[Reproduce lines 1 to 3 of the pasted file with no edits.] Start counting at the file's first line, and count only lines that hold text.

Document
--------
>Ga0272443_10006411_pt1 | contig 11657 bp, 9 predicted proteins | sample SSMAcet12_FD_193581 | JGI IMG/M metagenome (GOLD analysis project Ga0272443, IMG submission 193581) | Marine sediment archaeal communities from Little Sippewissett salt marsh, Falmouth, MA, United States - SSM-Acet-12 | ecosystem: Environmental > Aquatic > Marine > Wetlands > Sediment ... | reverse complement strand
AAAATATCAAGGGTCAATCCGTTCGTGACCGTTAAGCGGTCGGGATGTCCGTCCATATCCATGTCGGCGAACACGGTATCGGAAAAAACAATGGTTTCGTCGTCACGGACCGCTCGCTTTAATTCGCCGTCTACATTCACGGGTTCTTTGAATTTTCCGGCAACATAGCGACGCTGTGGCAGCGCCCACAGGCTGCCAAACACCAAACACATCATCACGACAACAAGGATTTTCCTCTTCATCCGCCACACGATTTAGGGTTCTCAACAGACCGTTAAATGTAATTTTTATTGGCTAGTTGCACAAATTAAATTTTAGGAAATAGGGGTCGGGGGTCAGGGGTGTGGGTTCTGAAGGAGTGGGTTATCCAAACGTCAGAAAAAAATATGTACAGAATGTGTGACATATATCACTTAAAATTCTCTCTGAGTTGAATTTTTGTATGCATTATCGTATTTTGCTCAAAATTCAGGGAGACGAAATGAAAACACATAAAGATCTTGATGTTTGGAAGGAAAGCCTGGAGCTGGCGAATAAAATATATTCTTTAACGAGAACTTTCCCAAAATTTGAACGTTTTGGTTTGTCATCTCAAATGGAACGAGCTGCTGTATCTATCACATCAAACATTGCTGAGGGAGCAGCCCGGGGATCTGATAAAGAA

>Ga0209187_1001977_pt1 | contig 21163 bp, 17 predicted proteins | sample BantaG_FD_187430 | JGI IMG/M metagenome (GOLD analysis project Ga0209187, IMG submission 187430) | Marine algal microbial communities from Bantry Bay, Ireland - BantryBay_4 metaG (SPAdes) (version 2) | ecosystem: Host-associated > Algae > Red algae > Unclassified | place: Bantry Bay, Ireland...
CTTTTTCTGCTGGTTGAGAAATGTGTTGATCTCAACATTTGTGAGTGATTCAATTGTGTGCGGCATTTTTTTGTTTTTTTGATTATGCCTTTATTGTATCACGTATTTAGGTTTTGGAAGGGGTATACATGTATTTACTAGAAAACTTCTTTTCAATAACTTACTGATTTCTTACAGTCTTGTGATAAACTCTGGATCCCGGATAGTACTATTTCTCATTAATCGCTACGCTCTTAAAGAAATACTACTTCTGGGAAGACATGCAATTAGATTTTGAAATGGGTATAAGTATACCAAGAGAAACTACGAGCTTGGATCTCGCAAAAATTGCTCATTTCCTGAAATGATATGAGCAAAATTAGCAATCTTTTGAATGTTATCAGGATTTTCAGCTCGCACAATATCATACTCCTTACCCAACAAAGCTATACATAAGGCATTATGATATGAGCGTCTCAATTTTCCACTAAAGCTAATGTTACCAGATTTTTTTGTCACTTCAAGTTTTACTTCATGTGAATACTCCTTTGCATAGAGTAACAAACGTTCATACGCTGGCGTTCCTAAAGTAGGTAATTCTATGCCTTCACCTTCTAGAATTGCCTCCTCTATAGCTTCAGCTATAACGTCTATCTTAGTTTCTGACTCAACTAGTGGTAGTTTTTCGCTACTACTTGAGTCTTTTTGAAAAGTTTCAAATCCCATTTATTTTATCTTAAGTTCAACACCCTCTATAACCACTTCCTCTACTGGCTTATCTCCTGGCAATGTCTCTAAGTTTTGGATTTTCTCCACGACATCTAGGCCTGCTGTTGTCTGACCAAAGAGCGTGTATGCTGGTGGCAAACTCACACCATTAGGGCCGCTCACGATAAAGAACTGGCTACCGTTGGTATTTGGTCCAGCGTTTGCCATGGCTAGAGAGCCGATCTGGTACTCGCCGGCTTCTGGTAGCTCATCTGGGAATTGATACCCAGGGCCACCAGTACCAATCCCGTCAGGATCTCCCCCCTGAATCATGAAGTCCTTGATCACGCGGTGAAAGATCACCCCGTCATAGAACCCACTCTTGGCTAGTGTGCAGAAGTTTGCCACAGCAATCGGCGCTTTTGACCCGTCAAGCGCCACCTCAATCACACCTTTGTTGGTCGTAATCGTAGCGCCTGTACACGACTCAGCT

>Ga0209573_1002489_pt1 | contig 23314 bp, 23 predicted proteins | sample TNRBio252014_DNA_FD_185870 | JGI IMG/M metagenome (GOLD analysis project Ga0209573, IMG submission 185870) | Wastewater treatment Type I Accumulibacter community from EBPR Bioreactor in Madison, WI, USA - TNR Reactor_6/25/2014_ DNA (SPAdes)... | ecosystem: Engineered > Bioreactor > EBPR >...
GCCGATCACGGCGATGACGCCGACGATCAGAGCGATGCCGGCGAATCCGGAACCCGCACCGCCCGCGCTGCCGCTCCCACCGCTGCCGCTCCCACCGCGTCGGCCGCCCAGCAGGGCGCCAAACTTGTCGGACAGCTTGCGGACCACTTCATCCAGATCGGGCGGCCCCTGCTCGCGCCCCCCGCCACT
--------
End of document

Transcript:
>Ga0272443_10006411_pt1 | contig 11657 bp, 9 predicted proteins | sample SSMAcet12_FD_193581 | JGI IMG/M metagenome (GOLD analysis project Ga0272443, IMG submission 193581) | Marine sediment archaeal communities from Little Sippewissett salt marsh, Falmouth, MA, United States - SSM-Acet-12 | ecosystem: Environmental > Aquatic > Marine > Wetlands > Sediment ... | reverse complement strand
AAAATATCAAGGGTCAATCCGTTCGTGACCGTTAAGCGGTCGGGATGTCCGTCCATATCCATGTCGGCGAACACGGTATCGGAAAAAACAATGGTTTCGTCGTCACGGACCGCTCGCTTTAATTCGCCGTCTACATTCACGGGTTCTTTGAATTTTCCGGCAACATAGCGACGCTGTGGCAGCGCCCACAGGCTGCCAAACACCAAACACATCATCACGACAACAAGGATTTTCCTCTTCATCCGCCACACGATTTAGGGTTCTCAACAGACCGTTAAATGTAATTTTTATTGGCTAGTTGCACAAATTAAATTTTAGGAAATAGGGGTCGGGGGTCAGGGGTGTGGGTTCTGAAGGAGTGGGTTATCCAAACGTCAGAAAAAAATATGTACAGAATGTGTGACATATATCACTTAAAATTCTCTCTGAGTTGAATTTTTGTATGCATTATCGTATTTTGCTCAAAATTCAGGGAGACGAAATGAAAACACATAAAGATCTTGATGTTTGGAAGGAAAGCCTGGAGCTGGCGAATAAAATATATTCTTTAACGAGAACTTTCCCAAAATTTGAACGTTTTGGTTTGTCATCTCAAATGGAACGAGCTGCTGTATCTATCACATCAAACATTGCTGAGGGAGCAGCCCGGGGATCTGATAAAGAA

>Ga0209187_1001977_pt1 | contig 21163 bp, 17 predicted proteins | sample BantaG_FD_187430 | JGI IMG/M metagenome (GOLD analysis project Ga0209187, IMG submission 187430) | Marine algal microbial communities from Bantry Bay, Ireland - BantryBay_4 metaG (SPAdes) (version 2) | ecosystem: Host-associated > Algae > Red algae > Unclassified | place: Bantry Bay, Ireland...